I would say that it is a delight to read an imperial story from the perspective of those who are most certainly not the rulers or the privileged. Braz Menezes presents the story of an average family attempting to make the best of the opportunities of the world that they find themselves in. They are not the great and the good. They are very much buffetted by forces beyond their control but equally they find opportunities in the colonial system that would not exist without these empires. They are the kind of people whose story is very often forgotten but whose story was oh so typical for so many people.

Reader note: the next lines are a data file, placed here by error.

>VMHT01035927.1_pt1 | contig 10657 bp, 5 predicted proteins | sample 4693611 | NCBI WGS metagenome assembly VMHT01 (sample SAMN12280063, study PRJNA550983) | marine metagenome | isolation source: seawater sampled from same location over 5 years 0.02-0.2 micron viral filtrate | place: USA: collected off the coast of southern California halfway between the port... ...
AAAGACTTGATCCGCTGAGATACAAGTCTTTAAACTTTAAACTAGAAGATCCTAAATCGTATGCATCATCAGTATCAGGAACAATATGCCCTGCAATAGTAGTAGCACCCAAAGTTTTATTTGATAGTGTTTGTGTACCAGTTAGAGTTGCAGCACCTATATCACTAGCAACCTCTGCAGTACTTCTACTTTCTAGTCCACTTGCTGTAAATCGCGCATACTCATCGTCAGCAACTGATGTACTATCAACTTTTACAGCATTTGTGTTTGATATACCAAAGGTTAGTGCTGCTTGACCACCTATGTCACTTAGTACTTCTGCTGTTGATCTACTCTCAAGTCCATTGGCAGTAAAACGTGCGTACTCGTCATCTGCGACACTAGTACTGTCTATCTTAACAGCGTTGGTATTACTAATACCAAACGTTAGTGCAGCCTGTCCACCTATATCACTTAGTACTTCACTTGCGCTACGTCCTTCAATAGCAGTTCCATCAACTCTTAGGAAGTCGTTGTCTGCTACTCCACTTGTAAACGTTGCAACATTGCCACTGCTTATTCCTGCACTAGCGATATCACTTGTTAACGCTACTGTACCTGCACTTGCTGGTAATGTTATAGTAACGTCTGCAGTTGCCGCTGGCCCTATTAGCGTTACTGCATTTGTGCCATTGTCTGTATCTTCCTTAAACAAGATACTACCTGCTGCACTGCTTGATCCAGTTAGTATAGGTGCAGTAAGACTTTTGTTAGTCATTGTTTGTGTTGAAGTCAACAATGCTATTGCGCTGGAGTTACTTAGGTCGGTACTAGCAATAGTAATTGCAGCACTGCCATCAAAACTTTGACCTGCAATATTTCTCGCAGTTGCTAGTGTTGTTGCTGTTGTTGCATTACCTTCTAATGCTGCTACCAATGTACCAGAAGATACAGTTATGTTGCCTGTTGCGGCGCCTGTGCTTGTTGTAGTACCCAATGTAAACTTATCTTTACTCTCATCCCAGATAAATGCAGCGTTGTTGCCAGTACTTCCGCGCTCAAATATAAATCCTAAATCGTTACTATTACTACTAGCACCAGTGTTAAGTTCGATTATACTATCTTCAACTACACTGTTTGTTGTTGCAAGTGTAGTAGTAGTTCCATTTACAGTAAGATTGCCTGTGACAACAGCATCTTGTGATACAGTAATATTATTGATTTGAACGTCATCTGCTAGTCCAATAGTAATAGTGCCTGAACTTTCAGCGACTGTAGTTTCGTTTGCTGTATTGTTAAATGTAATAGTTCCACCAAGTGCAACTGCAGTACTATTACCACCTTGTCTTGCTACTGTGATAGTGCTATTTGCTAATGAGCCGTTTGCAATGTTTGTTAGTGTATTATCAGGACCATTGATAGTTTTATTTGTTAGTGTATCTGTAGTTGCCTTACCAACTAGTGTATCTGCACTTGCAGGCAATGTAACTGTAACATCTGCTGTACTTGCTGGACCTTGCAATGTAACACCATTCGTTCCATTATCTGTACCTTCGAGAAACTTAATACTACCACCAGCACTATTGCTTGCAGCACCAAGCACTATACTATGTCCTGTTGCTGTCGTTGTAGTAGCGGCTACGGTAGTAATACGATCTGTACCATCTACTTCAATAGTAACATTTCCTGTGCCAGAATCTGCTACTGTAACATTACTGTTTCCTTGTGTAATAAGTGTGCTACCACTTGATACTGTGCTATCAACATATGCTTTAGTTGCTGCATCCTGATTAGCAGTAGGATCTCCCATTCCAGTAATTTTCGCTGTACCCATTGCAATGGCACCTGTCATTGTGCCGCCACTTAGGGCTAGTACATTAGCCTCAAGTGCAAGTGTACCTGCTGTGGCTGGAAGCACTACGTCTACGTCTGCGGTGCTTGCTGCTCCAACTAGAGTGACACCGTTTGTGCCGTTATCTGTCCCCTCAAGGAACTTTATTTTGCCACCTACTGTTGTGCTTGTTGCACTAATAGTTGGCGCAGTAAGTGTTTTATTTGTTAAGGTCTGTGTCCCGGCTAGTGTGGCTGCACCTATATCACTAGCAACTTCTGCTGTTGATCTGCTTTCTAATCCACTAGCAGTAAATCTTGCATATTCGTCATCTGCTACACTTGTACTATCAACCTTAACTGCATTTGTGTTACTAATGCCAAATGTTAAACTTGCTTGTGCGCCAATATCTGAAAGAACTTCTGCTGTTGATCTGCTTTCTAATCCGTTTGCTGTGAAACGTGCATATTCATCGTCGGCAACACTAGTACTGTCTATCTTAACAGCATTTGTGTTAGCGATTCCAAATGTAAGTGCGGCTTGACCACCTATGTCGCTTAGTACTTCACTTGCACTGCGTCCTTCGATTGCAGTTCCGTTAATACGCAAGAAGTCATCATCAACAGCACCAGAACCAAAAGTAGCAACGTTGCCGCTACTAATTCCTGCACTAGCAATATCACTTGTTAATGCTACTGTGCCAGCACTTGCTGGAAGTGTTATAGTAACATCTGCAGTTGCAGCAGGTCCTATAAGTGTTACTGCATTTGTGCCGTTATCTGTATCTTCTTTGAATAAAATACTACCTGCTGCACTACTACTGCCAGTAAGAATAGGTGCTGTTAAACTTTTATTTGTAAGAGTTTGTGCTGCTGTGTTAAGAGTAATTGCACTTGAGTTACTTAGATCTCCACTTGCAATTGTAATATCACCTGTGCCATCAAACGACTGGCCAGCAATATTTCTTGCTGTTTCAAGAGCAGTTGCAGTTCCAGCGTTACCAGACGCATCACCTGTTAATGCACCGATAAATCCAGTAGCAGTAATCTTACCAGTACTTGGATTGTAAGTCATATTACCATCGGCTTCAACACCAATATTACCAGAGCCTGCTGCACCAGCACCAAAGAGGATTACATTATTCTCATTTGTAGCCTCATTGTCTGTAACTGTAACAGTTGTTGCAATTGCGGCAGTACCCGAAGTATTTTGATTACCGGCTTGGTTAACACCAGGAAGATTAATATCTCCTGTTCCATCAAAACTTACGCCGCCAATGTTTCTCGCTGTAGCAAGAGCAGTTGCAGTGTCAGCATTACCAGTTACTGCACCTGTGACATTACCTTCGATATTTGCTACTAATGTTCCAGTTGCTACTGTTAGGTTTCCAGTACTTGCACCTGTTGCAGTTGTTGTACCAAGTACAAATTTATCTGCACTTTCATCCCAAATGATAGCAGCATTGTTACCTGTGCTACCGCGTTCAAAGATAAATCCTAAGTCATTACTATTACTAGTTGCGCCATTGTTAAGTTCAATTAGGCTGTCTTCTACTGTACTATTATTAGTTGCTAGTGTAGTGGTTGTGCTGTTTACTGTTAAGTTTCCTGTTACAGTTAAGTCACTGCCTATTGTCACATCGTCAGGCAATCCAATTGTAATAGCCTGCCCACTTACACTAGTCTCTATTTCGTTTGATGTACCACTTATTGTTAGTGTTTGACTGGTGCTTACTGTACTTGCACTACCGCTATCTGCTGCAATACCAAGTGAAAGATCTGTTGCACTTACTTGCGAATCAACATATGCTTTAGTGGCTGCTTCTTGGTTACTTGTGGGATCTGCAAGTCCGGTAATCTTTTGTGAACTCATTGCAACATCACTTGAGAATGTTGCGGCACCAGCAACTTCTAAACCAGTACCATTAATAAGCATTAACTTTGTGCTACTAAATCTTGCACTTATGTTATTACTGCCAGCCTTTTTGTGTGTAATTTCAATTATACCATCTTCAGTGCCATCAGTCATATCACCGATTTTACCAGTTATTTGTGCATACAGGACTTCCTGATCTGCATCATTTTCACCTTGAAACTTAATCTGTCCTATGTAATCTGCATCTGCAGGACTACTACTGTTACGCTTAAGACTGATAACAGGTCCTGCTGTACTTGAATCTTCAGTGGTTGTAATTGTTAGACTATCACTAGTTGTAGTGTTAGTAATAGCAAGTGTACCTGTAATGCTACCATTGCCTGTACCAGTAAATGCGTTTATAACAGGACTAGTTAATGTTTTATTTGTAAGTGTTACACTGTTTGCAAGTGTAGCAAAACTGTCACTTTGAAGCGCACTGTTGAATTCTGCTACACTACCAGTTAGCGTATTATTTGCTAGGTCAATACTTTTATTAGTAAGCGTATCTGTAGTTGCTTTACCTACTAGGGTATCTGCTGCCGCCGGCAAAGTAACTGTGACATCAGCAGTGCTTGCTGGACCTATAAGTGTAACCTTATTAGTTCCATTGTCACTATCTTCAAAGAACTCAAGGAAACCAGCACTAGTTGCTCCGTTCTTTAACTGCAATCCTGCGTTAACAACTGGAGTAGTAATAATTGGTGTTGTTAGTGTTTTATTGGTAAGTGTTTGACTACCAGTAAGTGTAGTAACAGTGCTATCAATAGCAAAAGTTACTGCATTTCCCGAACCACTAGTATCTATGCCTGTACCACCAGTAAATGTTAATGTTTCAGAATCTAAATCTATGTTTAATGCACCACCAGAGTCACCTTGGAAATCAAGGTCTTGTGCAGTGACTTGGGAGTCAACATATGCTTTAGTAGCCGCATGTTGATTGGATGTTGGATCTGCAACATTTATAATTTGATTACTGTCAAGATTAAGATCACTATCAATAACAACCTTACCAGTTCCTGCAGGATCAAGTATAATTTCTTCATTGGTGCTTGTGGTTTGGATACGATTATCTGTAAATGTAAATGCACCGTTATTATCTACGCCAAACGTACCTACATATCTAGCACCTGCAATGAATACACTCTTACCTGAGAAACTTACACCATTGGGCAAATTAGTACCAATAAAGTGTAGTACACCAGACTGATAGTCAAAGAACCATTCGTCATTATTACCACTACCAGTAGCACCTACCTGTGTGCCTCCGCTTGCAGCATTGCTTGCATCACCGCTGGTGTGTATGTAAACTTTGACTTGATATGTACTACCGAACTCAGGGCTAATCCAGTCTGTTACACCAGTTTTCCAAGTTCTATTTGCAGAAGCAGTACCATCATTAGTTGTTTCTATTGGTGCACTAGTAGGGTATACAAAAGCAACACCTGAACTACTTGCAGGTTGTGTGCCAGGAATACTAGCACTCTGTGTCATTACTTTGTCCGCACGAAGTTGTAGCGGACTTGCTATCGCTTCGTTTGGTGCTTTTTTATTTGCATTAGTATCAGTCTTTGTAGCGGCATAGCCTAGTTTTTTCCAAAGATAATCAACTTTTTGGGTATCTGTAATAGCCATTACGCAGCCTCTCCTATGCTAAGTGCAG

The Goan community found an unlikely niche within the British Empire despite being from a Portuguese colony dating back some four centuries and having undergone a completely different imperial experience to most people from the Indian sub-continent. The Portuguese Empire had been around longer than the British one and its colonies stretched back towards Africa and on to Europe via Mozambique, Angola and Brazil amongst other colonies. Many Goans had also embraced Catholicism over these intervening centuries - although as this book makes clear in a defiantly Goan manner. The combination of Christianity, a industrious work ethic and strong familial and commercial links across the Portuguese Empire meant that Goans were more at ease than most Indians in crossing the Indian ocean in search of new opportunities whilst still keeping fierce links to their land of their birth and their distinctive Goan culture. This book clearly explains that cultural diaspora effect. For instance, it explains why Lando's father crosses to Africa en route to Mozambique in 1928 but also why he stops off in British administered Kenya - whose administrative efficiency immediately strikes him favourably compared to the Portuguese one he is familiar with. It explains how the network of Goans in British Kenya helped newcomers to find positions, accommodation and helped them settle in to their new home. It also explains how the British authorities soon found these Goans indispensible in so many levels of middle management from banks to government to the railways to commerce to pretty much every facet of the economy. The sympatico arrangement largely suited both sides whilst still presenting difficulties and issues as the book makes clear.